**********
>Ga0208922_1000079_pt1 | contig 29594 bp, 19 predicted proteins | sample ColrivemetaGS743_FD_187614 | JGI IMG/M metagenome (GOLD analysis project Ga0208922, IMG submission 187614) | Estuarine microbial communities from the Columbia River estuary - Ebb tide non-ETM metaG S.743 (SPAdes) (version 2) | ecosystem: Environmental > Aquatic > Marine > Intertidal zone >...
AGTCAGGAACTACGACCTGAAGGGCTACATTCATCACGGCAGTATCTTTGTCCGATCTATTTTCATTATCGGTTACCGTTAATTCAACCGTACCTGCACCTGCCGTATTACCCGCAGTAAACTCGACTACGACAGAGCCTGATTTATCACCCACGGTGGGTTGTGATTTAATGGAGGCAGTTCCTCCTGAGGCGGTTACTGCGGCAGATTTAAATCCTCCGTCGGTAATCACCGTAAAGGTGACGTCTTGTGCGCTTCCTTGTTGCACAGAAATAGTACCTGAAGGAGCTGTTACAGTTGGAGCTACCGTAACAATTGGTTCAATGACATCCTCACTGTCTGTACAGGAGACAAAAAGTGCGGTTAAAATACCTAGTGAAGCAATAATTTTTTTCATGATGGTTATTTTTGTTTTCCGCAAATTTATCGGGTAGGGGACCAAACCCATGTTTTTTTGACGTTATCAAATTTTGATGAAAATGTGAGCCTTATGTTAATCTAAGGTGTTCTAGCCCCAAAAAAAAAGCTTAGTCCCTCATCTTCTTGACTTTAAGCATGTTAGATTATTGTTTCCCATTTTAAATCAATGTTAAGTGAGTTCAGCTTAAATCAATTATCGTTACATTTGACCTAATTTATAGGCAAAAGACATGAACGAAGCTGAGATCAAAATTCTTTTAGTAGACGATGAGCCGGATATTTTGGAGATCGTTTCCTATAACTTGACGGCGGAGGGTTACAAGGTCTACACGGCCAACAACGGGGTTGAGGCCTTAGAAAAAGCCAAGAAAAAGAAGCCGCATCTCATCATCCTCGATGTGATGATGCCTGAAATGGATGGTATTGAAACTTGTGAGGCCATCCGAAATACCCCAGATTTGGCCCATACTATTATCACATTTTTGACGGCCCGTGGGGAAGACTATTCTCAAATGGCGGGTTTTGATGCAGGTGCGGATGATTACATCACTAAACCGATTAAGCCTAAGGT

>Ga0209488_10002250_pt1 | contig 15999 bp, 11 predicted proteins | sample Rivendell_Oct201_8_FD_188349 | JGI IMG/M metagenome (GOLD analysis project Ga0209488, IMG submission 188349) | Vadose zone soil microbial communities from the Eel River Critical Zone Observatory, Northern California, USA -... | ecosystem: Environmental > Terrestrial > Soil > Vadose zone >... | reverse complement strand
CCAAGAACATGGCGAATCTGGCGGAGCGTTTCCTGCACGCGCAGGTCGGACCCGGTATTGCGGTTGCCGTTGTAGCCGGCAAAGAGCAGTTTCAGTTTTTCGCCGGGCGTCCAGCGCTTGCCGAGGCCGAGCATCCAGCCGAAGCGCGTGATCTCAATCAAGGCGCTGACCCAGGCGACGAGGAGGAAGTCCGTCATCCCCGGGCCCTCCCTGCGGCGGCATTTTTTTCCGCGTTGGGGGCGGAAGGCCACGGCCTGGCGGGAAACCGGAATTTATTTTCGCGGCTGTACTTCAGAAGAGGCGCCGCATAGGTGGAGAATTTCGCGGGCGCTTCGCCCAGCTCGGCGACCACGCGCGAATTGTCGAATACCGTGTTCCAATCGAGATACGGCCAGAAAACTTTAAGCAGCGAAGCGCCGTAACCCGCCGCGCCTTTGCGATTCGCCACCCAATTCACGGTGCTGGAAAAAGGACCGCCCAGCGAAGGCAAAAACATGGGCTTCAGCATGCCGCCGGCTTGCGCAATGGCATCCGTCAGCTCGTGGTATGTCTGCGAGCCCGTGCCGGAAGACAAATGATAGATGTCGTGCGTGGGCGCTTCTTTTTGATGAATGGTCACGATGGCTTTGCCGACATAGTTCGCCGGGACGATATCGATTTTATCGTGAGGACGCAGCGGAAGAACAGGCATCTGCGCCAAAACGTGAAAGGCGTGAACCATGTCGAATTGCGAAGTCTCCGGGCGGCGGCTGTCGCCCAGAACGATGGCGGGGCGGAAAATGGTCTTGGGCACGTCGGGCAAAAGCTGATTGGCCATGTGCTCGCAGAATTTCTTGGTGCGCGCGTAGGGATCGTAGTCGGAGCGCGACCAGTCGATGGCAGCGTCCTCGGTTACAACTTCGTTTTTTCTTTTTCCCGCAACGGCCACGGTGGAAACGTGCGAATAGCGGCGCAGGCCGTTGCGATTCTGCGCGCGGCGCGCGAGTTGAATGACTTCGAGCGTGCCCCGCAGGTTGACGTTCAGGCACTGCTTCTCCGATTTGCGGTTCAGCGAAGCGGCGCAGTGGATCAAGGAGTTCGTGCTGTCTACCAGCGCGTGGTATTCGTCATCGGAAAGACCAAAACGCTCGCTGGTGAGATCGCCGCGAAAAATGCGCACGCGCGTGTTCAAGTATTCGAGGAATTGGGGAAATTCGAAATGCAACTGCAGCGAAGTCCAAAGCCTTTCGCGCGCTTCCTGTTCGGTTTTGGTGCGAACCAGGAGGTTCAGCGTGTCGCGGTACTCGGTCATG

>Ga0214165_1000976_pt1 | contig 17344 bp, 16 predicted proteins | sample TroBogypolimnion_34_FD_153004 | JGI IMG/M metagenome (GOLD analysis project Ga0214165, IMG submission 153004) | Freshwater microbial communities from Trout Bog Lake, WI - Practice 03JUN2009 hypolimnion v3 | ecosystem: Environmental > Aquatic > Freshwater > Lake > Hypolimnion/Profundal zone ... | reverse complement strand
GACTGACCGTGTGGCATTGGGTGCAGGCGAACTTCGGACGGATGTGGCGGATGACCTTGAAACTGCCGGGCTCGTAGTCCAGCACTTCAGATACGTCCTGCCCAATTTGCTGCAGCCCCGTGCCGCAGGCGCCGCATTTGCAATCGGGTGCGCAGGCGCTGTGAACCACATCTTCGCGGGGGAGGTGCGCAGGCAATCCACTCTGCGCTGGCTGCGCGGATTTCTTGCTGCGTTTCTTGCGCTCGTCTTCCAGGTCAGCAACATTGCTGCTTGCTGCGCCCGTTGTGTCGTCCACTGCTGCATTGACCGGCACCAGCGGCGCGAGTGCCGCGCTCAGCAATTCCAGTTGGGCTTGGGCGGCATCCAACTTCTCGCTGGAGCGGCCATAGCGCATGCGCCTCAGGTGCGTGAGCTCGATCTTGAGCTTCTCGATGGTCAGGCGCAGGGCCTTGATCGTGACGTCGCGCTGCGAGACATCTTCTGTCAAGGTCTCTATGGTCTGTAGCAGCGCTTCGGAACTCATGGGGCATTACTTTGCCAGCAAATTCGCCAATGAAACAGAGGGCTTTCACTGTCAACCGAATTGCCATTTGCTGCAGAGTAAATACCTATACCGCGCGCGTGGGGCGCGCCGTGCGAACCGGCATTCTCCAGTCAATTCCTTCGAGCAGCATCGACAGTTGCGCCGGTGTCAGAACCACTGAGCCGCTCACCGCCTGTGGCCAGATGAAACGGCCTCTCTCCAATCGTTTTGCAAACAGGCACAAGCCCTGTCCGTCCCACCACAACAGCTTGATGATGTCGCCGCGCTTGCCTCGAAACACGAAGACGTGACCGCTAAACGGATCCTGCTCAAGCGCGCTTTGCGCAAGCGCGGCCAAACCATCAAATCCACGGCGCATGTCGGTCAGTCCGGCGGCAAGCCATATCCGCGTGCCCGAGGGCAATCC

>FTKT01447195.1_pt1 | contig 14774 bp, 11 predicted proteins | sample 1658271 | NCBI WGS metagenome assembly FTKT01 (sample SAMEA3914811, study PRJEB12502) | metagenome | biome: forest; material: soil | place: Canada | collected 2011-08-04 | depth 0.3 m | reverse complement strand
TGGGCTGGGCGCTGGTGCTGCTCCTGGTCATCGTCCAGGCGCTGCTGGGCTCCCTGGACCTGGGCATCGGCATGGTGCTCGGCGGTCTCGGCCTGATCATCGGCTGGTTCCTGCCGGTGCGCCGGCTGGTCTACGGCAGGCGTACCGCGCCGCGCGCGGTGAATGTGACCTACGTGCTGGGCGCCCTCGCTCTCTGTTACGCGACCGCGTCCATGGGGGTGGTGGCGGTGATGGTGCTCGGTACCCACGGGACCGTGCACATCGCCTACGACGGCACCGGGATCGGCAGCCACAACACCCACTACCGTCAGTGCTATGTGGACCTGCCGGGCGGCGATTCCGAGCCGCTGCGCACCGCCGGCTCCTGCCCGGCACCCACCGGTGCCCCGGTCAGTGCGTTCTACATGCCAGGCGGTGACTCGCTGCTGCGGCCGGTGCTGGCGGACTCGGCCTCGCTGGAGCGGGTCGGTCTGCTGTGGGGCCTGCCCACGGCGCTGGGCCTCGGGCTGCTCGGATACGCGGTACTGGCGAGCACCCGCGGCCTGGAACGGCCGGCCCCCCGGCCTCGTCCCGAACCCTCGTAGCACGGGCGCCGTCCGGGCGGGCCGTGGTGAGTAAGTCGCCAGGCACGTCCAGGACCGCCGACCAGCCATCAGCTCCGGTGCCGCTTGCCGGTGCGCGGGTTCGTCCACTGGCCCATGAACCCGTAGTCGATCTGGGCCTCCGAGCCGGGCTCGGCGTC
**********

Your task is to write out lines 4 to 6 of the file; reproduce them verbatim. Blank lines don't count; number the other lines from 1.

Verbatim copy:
CCAAGAACATGGCGAATCTGGCGGAGCGTTTCCTGCACGCGCAGGTCGGACCCGGTATTGCGGTTGCCGTTGTAGCCGGCAAAGAGCAGTTTCAGTTTTTCGCCGGGCGTCCAGCGCTTGCCGAGGCCGAGCATCCAGCCGAAGCGCGTGATCTCAATCAAGGCGCTGACCCAGGCGACGAGGAGGAAGTCCGTCATCCCCGGGCCCTCCCTGCGGCGGCATTTTTTTCCGCGTTGGGGGCGGAAGGCCACGGCCTGGCGGGAAACCGGAATTTATTTTCGCGGCTGTACTTCAGAAGAGGCGCCGCATAGGTGGAGAATTTCGCGGGCGCTTCGCCCAGCTCGGCGACCACGCGCGAATTGTCGAATACCGTGTTCCAATCGAGATACGGCCAGAAAACTTTAAGCAGCGAAGCGCCGTAACCCGCCGCGCCTTTGCGATTCGCCACCCAATTCACGGTGCTGGAAAAAGGACCGCCCAGCGAAGGCAAAAACATGGGCTTCAGCATGCCGCCGGCTTGCGCAATGGCATCCGTCAGCTCGTGGTATGTCTGCGAGCCCGTGCCGGAAGACAAATGATAGATGTCGTGCGTGGGCGCTTCTTTTTGATGAATGGTCACGATGGCTTTGCCGACATAGTTCGCCGGGACGATATCGATTTTATCGTGAGGACGCAGCGGAAGAACAGGCATCTGCGCCAAAACGTGAAAGGCGTGAACCATGTCGAATTGCGAAGTCTCCGGGCGGCGGCTGTCGCCCAGAACGATGGCGGGGCGGAAAATGGTCTTGGGCACGTCGGGCAAAAGCTGATTGGCCATGTGCTCGCAGAATTTCTTGGTGCGCGCGTAGGGATCGTAGTCGGAGCGCGACCAGTCGATGGCAGCGTCCTCGGTTACAACTTCGTTTTTTCTTTTTCCCGCAACGGCCACGGTGGAAACGTGCGAATAGCGGCGCAGGCCGTTGCGATTCTGCGCGCGGCGCGCGAGTTGAATGACTTCGAGCGTGCCCCGCAGGTTGACGTTCAGGCACTGCTTCTCCGATTTGCGGTTCAGCGAAGCGGCGCAGTGGATCAAGGAGTTCGTGCTGTCTACCAGCGCGTGGTATTCGTCATCGGAAAGACCAAAACGCTCGCTGGTGAGATCGCCGCGAAAAATGCGCACGCGCGTGTTCAAGTATTCGAGGAATTGGGGAAATTCGAAATGCAACTGCAGCGAAGTCCAAAGCCTTTCGCGCGCTTCCTGTTCGGTTTTGGTGCGAACCAGGAGGTTCAGCGTGTCGCGGTACTCGGTCATG

>Ga0214165_1000976_pt1 | contig 17344 bp, 16 predicted proteins | sample TroBogypolimnion_34_FD_153004 | JGI IMG/M metagenome (GOLD analysis project Ga0214165, IMG submission 153004) | Freshwater microbial communities from Trout Bog Lake, WI - Practice 03JUN2009 hypolimnion v3 | ecosystem: Environmental > Aquatic > Freshwater > Lake > Hypolimnion/Profundal zone ... | reverse complement strand
GACTGACCGTGTGGCATTGGGTGCAGGCGAACTTCGGACGGATGTGGCGGATGACCTTGAAACTGCCGGGCTCGTAGTCCAGCACTTCAGATACGTCCTGCCCAATTTGCTGCAGCCCCGTGCCGCAGGCGCCGCATTTGCAATCGGGTGCGCAGGCGCTGTGAACCACATCTTCGCGGGGGAGGTGCGCAGGCAATCCACTCTGCGCTGGCTGCGCGGATTTCTTGCTGCGTTTCTTGCGCTCGTCTTCCAGGTCAGCAACATTGCTGCTTGCTGCGCCCGTTGTGTCGTCCACTGCTGCATTGACCGGCACCAGCGGCGCGAGTGCCGCGCTCAGCAATTCCAGTTGGGCTTGGGCGGCATCCAACTTCTCGCTGGAGCGGCCATAGCGCATGCGCCTCAGGTGCGTGAGCTCGATCTTGAGCTTCTCGATGGTCAGGCGCAGGGCCTTGATCGTGACGTCGCGCTGCGAGACATCTTCTGTCAAGGTCTCTATGGTCTGTAGCAGCGCTTCGGAACTCATGGGGCATTACTTTGCCAGCAAATTCGCCAATGAAACAGAGGGCTTTCACTGTCAACCGAATTGCCATTTGCTGCAGAGTAAATACCTATACCGCGCGCGTGGGGCGCGCCGTGCGAACCGGCATTCTCCAGTCAATTCCTTCGAGCAGCATCGACAGTTGCGCCGGTGTCAGAACCACTGAGCCGCTCACCGCCTGTGGCCAGATGAAACGGCCTCTCTCCAATCGTTTTGCAAACAGGCACAAGCCCTGTCCGTCCCACCACAACAGCTTGATGATGTCGCCGCGCTTGCCTCGAAACACGAAGACGTGACCGCTAAACGGATCCTGCTCAAGCGCGCTTTGCGCAAGCGCGGCCAAACCATCAAATCCACGGCGCATGTCGGTCAGTCCGGCGGCAAGCCATATCCGCGTGCCCGAGGGCAATCC